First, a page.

Enter your mobile number or email address below and we'll send you a link to download the free Kindle App. Then you can start reading Kindle books on your smartphone, tablet, or computer - no Kindle device required.
To get the free app, enter your mobile phone number.
The Consequences of Ideas: Understanding the Concepts that Shaped Our World Paperback – June 8, 2009
|New from||Used from|
Frequently bought together
Customers who bought this item also bought
Customers who viewed this item also viewed
About the Author
R. C. Sproul (1939–2017) was founder of Ligonier Ministries, an international Christian discipleship organization located near Orlando, FL. He was also founding pastor of Saint Andrew’s Chapel in Sanford, FL, first president of Reformation Bible College, and executive editor of Tabletalk magazine. His radio program, Renewing Your Mind, is still broadcast daily on hundreds of radio stations around the world and can also be heard online. Sproul contributed dozens of articles to national evangelical publications, spoke at conferences, churches, colleges, and seminaries around the world, and wrote more than one hundred books, including The Holiness of God, Chosen by God, and Everyone’s a Theologian. He also served as general editor of the Reformation Study Bible.
If you buy a new print edition of this book (or purchased one in the past), you can buy the Kindle edition for only $2.99 (Save 70%). Print edition purchase must be sold by Amazon. Learn more.
For thousands of qualifying books, your past, present, and future print-edition purchases now lets you buy the Kindle edition for $2.99 or less. (Textbooks available for $9.99 or less.)
Top customer reviews
There was a problem filtering reviews right now. Please try again later.
The book begins with a brief chapter on the "Fisrt Philosophers" and then sweeps through history with chapter after chapter, reviewing and processing the greatest philosophers up to the present time: Plato, Aristotle, Agustine, Aquinas, Kierkegaard, Marx, Sarte and many more are discussed.
The reviewer who gave this book only one star has made some unfounded attacks. The first attack, is that Dr. Sproul is not a fundamentalist Christian, but a Reformed Christian,and the differences, though similar in some respects are also in others, quite different. Sproul's review of Nietzsche is on target and the one sentence quoted by the previous reviewer, needs to be read in its entire context on "The will to Power." Old Friedrich's philosophies do allow for such uses against our fellow man, even if Nietzsche himself wouldn't have done so.
Further, this is a book about ideals and their consequences and Sproul does take a Cristian worldview position. This is no reason to disregard a book because it may afront one's personal world-view. There is much to be learned from this text.
The chapters on Aquinas and Kiekergaard are outsanding. The conclusion is the weakess point in the book and should have been better developed. It is as Sproul was tired of writing and decided to stop; This is a problem in some of his other books Like "The Last Days According to Jesus."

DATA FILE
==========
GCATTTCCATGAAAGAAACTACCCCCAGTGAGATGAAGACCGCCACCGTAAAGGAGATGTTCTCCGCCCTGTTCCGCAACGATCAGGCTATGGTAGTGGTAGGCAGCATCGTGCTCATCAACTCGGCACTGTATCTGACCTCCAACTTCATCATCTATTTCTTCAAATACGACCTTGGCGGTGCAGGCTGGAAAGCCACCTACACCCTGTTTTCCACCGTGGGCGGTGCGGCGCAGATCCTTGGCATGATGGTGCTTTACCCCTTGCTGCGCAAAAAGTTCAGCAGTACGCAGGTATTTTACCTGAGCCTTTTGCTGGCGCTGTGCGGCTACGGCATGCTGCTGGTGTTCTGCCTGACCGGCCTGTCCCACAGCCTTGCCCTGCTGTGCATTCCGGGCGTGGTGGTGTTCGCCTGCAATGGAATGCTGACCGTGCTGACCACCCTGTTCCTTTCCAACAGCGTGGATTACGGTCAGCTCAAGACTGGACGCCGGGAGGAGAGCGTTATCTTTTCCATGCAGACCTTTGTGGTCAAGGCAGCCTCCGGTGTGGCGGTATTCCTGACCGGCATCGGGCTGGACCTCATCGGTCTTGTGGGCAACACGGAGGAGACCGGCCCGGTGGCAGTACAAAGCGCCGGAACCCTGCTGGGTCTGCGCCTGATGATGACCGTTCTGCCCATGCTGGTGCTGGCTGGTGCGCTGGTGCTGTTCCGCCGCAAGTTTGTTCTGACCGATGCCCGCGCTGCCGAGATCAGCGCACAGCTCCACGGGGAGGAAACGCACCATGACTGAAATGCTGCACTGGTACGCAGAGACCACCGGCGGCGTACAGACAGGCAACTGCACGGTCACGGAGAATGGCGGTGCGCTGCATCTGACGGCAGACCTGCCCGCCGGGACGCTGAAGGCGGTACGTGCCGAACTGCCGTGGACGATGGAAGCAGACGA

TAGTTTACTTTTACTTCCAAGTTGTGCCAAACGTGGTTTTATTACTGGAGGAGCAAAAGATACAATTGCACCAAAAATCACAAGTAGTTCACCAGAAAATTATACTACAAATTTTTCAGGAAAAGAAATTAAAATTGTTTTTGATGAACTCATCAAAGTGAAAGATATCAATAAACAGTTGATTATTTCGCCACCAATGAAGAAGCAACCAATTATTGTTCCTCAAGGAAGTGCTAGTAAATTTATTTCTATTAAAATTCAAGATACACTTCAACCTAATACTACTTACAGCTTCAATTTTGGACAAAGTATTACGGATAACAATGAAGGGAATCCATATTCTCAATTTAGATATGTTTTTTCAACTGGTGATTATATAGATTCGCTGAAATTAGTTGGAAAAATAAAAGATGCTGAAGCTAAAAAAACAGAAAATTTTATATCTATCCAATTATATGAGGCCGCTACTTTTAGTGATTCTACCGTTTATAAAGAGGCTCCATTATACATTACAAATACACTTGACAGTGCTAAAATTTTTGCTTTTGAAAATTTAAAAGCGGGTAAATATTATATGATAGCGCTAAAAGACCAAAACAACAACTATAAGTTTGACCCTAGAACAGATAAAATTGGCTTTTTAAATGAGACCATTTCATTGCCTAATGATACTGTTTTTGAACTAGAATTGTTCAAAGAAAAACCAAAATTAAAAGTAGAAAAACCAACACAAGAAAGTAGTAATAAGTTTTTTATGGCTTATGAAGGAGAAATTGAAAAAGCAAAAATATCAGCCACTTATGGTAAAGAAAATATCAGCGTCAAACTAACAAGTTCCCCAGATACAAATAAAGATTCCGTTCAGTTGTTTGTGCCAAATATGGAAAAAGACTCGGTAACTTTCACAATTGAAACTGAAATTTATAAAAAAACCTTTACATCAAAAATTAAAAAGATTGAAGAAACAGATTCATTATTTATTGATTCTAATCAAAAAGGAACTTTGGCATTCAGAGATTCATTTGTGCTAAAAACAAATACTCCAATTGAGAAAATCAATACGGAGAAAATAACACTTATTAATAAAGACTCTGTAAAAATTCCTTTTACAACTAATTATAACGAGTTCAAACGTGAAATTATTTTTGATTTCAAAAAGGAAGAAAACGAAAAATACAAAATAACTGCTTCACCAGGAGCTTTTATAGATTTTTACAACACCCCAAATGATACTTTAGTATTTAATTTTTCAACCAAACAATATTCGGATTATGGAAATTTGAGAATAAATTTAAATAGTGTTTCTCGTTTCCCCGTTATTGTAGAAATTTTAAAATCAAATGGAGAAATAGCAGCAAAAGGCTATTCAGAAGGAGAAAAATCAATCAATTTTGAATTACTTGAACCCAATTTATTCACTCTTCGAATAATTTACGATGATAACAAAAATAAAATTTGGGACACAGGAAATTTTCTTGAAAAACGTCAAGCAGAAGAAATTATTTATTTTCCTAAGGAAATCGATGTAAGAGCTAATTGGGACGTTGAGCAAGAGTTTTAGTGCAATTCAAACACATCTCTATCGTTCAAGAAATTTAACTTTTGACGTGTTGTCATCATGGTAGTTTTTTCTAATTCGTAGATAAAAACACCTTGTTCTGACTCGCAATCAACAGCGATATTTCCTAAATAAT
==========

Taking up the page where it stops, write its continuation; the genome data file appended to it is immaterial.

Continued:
A highly recommemded the text. After reading this book, I would suggest one purchase the more detialed work called "Life's Ultimate Questions" by Nash.
In my opinion, one of the greatest values of this book stems from an objective stated on the back cover: “[I]t is critical for Christians to understand the ideas that are shaping them. The greater their familiarity with the streams of thought that have saturated Western culture through the ages, the greater their ability to influence this culture for Christ.” The author subsequently maps the boundaries of Western philosophy starting from Plato and Aristotle, and leading the way through Augustine, Aquinas, Descartes, Hume, Kant, Kierkegaard, Nietzsche, and Darwin, to name a few examples.
Essentially the book proceeds through the ages and highlights the main philosophers that have shaped Western thought through time. Sproul first highlights all the individual’s main ideas and then extrapolates such theories on how it has changed thought about God. As the book proceeds forward Sproul adds his own commentary on those who have advocated for theistic or atheistic philosophies. It becomes quite clear that most new “ideas” in the Western world aren’t novel at all but built upon and synthesized from the ideas of those who lived long, long ago.
I thoroughly enjoyed reading this book and although it deals with some very intellectually challenging topics, Sproul manages to convey his message in plain, easy-to-understand language, making The Consequences of Ideas a relatively quick read. I expect that anyone who has both a theological or philosophical mind will enjoy this text, and those who fall in the latter group will certainly enjoy the sweeping analysis of major themes, saving the reader time, money and effort.